Spotlights

Southwest Crossroads Spotlights have been created by the authors of Southwest Crossroads as general introductions on key topics in Southwest history. After reading each Spotlight, follow the associated links to get in-depth, specific information. Or keep reading Spotlights for more fascinating introductions to topics like Southwest arts, migration, or warfare—which together provide an overall view of the people and events that have shaped Southwest history.

Spotlights: 44  
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Title: Abiquiu

Author(s): Southwest Crossroads Spotlight

A short history of Abiquiu and its peoples, including genizaros in the 1700s.

The village of Abiquiu lies in the Chama River Valley on high ground above the Chama River. People made their homes in the Chama River Valley for at least 5,000 years before the establishment of this village in the 1700s. We know this because we find...

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Title: Acoma

Author(s): Southwest Crossroads Spotlight

An introduction to the history and culture of the people of Acoma.

Tribal elders say that Acoma (sometimes spelled Akome, Acuo, Acuco, Ako and A’ku-me) means “a place that always was.” Archaeologists have found artifacts at digs on Acoma Mesa that speak of prehistoric times. Like its near neighbors Hopi and Zu...

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Title: Acoma Pottery

Author(s): Southwest Crossroads Spotlight

Acoma pottery in the past and today.

From earliest times, Pueblo Indian potters have made ceramic pots for practical daily use. Pueblo people carried, cooked, and stored water and food in pottery. They also used it for ceremonial purposes. The exceptional quality of Acoma pottery made i...

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Title: Acoma Pottery Design Motifs

Author(s): Southwest Crossroads Spotlight

The development of bread bowls and an explanation of common design motifs.

Bread Bowls When the Spaniards introduced wheat and various fruits and vegetables to the Southwest, the Acomas and Lagunas began to need new sizes and shapes of vessels for food preparation and storage. One of these was the large dough bowl, up to 1...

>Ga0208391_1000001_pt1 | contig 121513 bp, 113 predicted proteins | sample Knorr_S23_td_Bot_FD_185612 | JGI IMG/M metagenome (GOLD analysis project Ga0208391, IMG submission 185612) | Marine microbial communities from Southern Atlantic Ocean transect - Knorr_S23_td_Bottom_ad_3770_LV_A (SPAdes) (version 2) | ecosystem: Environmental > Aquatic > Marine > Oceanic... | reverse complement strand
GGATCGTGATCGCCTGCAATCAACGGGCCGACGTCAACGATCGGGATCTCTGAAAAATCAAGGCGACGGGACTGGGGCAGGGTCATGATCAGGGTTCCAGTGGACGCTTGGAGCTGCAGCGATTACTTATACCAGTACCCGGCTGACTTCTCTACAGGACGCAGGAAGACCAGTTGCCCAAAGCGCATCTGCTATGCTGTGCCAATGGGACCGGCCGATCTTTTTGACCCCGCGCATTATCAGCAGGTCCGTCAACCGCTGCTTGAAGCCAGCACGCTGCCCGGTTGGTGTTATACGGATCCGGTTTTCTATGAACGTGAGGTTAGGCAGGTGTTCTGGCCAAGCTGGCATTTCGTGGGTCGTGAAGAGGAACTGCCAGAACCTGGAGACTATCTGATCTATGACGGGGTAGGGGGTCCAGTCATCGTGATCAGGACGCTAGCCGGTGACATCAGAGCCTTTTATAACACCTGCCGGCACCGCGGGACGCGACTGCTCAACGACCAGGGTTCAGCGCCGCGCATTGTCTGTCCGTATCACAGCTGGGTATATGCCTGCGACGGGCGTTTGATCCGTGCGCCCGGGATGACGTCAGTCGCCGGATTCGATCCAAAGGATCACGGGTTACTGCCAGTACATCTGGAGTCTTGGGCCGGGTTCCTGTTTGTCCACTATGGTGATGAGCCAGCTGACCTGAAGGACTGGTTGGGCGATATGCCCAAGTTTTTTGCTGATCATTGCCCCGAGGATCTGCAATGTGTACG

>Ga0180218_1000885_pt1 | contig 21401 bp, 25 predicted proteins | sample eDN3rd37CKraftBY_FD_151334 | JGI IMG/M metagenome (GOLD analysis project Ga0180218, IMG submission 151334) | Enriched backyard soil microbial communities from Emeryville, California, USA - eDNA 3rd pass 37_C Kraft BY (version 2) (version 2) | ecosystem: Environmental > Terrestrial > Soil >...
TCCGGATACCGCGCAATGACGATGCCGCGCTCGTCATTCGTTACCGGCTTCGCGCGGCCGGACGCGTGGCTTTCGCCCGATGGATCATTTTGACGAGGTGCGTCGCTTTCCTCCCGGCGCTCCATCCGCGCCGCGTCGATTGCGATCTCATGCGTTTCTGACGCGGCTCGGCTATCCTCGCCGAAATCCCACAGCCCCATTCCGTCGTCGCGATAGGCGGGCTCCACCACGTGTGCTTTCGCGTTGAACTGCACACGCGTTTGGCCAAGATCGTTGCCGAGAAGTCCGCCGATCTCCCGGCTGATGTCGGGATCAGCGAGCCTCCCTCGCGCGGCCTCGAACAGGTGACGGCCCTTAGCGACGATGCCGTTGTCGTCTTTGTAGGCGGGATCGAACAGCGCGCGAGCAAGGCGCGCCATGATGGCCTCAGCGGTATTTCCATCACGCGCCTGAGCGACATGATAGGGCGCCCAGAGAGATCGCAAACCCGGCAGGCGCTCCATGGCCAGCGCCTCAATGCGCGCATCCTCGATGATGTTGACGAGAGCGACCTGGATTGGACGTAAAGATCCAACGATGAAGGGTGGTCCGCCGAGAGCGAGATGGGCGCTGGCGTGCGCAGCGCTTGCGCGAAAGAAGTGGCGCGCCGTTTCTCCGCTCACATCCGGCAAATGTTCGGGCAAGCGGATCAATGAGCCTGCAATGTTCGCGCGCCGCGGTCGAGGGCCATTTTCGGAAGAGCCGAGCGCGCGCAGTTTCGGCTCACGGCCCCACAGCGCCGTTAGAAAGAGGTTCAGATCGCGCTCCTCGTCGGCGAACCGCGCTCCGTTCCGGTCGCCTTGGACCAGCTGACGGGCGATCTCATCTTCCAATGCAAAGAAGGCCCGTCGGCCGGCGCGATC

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Title: Awat’ovi Kiva Murals

Author(s): Southwest Crossroads Spotlight

Discussion of the kiva murals found at Awat'ovi Pueblo.

The Hopis lived in the village of Awat’ovi on Antelope Mesa from about 1200 AD until its destruction in 1700. Between 1300 and 1600 AD Hopi artisans painted dozens of large murals in the village kiva, one on top of another. Between 1935 and 1939...

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Title: Construction of the Belen Cutoff

Author(s): Southwest Crossroads Spotlight; William Penner

A brief history of the construction of the Belen Cutoff and its effects.

The Atchison, Topeka and Santa Fe Railway (commonly known as the AT&SF) formed in Kansas in the mid-nineteenth century with plans to build a railroad to Colorado and New Mexico. The AT&SF crossed into New Mexico via Raton Pass in 1878 and built south...

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Title: Crossing the Border

Author(s): Southwest Crossroads Spotlight

A short history of border crossings between the United States and Mexico.

The Treaty of Guadalupe Hidalgo defined the border between the United States and Mexico in 1848. Before that year, the region now called the American Southwest was part of Mexico. After the Mexican Revolution began in 1910, thousands of Mexicans m...

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Title: Early Accounts of Turquoise Use by Native Americans

Author(s): Southwest Crossroads Spotlight

Spanish explorers on the use of turquoise among the Pueblos

“In this pueblo they were all bedecked with turquoises, which hung from their noses and ears and which they call cacona.…The three days being over, many people gathered to go with me. I selected thirty prominent men, all very well dressed, wearin...

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Title: Father Greyrobe: Was He or Wasn’t He?

Author(s): Southwest Crossroads Spotlight

Account of a Spanish priest who may have survived the Pueblo Revolt.

Catholicism was the religion of Spanish conquest. By the late 1600s, it had dominated Pueblo life for well over a century. In the wake of the Pueblo Revolt of 1680, few signs of it remained. The leaders killed the mission priests and burned the churc...

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Title: Gaspar Castaño de Sosa and His Expedition of 1590

Author(s): Southwest Crossroads Spotlight

A brief description of Gaspar Castaño de Sosa’s expedition of 1590; related information about the Spanish Inquisition and Luis de Carvajal.

In 1590, Gaspar Castaño de Sosa led an expedition of 170 people from Mexico into New Mexico. Born in Portugal in the middle of the 16th C., Castaño de Sosa administered mining towns in northern Mexico under the leadership of Luis de Carvajal y de l...

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